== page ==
Recycling Potential of Lithium–Sulfur Batteries—A First Concept Using Thermal and Hydrometallurgical Methods
High-energy battery systems are gaining attention in the frame of global demands for electronic devices and vehicle electrification. This context leads to higher demands in terms of battery system properties, such as cycle stability and energy density. Here, Lithium–Sulfur (Li–S) batteries comprise an alternative to conventional Li-Ion battery (LIB) systems and can be asserted to next-generation electric storage systems. They offer a promising solution for contemporary needs, especially for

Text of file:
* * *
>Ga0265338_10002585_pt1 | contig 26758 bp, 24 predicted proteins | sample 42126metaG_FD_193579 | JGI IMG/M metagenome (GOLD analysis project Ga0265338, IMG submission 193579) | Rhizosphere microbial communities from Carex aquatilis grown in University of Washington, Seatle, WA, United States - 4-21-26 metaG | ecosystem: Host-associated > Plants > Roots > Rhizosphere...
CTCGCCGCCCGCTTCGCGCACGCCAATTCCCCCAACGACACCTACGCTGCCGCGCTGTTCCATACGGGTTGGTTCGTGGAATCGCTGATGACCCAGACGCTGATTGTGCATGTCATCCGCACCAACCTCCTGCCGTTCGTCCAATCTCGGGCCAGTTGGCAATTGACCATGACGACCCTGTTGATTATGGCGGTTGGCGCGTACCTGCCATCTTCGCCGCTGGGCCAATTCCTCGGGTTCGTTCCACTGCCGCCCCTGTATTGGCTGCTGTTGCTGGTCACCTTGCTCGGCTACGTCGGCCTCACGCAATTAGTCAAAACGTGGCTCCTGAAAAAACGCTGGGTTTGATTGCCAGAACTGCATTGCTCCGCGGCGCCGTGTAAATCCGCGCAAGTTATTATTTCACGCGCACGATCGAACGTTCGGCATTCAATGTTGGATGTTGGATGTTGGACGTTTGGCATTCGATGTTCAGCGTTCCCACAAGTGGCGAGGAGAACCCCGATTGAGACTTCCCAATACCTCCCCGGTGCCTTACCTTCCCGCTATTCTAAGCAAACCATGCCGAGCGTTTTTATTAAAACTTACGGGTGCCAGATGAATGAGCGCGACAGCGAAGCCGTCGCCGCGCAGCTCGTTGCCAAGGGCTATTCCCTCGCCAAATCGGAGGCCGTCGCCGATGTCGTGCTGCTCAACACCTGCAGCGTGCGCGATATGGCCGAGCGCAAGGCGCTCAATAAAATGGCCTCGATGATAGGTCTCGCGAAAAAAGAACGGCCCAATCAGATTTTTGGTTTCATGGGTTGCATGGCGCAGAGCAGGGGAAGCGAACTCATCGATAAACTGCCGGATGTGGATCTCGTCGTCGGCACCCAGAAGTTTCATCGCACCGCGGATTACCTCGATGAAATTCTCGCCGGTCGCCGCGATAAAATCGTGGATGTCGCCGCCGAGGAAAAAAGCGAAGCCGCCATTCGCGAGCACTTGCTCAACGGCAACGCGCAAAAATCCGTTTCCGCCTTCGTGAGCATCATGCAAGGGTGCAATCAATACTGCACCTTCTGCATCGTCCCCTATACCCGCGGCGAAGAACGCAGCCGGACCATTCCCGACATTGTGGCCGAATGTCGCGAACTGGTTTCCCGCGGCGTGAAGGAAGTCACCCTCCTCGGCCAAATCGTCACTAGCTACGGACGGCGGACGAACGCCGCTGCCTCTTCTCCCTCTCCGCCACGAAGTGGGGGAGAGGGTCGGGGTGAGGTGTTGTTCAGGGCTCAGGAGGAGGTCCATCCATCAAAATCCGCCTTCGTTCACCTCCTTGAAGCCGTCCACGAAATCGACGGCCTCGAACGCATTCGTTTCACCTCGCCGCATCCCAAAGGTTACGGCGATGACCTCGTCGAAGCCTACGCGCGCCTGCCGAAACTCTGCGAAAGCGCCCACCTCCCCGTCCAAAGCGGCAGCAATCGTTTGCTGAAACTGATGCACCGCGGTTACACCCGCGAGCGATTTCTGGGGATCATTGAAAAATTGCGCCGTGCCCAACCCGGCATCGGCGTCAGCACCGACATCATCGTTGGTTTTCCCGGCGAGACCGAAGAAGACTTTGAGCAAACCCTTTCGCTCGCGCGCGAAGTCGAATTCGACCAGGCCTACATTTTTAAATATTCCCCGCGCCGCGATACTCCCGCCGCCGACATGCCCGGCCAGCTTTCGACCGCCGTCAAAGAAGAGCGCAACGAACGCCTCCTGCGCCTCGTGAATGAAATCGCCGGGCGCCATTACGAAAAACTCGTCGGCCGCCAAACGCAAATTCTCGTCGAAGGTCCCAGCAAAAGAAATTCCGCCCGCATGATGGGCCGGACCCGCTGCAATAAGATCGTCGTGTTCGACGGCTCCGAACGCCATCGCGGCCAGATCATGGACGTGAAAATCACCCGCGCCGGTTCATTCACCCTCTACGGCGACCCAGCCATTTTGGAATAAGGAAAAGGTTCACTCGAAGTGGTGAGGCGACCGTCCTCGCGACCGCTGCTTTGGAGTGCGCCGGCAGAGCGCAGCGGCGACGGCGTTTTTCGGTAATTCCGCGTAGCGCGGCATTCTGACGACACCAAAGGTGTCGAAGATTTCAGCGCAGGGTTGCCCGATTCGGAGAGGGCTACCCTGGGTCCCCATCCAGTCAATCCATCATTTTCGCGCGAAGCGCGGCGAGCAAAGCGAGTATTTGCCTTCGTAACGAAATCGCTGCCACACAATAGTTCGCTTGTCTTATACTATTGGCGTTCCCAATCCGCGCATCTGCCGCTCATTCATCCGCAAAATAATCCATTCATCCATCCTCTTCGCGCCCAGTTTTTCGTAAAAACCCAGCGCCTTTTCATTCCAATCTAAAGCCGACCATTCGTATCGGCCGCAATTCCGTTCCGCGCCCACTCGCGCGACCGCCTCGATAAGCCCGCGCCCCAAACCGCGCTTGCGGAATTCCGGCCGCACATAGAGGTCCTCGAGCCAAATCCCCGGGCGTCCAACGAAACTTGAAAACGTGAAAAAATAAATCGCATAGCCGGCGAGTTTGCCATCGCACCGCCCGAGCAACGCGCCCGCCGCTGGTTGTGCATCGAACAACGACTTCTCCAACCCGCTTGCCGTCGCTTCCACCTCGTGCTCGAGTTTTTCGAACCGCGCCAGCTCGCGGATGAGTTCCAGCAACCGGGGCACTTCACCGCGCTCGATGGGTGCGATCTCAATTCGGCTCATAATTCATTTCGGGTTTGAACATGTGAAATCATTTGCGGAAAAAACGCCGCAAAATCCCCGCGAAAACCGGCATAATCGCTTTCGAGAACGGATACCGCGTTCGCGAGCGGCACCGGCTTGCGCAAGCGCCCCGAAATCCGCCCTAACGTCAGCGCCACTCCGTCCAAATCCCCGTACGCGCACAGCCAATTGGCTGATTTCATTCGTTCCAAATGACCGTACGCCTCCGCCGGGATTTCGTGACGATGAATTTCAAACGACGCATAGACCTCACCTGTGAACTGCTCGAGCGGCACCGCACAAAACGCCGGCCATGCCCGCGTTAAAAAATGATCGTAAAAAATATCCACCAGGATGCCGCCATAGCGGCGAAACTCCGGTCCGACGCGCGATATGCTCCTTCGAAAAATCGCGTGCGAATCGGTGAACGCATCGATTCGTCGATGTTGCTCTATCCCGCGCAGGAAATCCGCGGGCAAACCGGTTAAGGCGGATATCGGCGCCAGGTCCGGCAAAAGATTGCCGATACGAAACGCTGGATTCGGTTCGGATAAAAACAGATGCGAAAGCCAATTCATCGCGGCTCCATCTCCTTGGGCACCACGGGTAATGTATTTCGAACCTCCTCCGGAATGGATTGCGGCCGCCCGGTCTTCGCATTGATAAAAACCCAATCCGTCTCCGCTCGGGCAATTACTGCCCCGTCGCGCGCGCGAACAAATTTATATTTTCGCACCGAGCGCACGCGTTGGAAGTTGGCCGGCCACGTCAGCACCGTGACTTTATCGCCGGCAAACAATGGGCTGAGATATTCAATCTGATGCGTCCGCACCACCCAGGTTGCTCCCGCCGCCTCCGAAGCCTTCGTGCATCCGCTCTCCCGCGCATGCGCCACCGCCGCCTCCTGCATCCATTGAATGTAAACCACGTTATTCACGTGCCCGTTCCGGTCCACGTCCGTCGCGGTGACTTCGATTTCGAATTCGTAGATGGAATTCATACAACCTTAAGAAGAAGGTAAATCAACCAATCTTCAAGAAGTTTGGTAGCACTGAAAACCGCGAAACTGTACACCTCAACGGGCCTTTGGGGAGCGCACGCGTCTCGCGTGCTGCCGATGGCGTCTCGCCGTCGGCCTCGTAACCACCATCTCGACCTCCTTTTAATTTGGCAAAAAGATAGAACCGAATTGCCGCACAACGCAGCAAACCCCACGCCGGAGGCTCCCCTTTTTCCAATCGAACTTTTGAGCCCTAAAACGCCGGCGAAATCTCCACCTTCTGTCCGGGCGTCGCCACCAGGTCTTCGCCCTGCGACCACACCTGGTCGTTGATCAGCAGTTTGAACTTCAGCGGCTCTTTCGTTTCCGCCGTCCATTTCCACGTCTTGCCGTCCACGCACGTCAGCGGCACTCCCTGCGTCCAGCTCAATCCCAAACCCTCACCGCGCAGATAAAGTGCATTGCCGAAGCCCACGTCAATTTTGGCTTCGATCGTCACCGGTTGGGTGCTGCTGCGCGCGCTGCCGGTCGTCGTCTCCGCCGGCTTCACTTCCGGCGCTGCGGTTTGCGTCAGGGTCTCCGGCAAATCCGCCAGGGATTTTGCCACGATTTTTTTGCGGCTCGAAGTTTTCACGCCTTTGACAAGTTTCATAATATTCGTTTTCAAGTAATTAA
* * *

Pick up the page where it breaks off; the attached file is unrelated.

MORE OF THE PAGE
... especially for applications requiring a higher energy density. In a global environment with increasing sustainable economics and ambitions towards commodity recirculation, the establishing of new technologies should also be evaluated in terms of their recycling potential. In this sense, innovative recycling considers highly valuable metals but also mobilizes all technologically relevant materials for reaching a high Recycling Efficiency (RE). This study uses an approach in which the recycling of Li–S batteries is addressed. For this purpose, a holistic recycling process using both thermal and hydrometallurgical steps is suggested for a safe treatment in combination with a maximum possible recycling efficiency. According to the batteries' chemical composition, the containing elements are recovered separately, while a multi-step treatment is chosen. Hence, a thermal treatment in combination with a subsequent mechanical comminution separates a black mass powder containing all recoverable resources from the metal casing. The black mass is then treated further in an aqueous solution using different solid/liquid ratios: 1:20, 1:50, 1:55, and 1:100. Different basic and acidic leaching solutions are compared with one another: sulfuric acid (H2SO4), nitric acid (HNO3), hydrochloric acid (HCl), and NaOH. For further precipitation steps, different additives for a pH adjustment are also contrasted: sodium hydroxide (NaOH) and potassium hydroxide (KOH). The results are evaluated by both purity and yield; chemical analysis is performed by ICP-OES (inductively coupled plasma optical emission spectrometry). The aim of this recycling process comprises a maximum yield for the main Li–S battery fractions: Li, S, C, and Al. The focal point for the evaluation comprises lithium yields, and up to 93% of lithium could be transferred to a solid lithium carbonate product.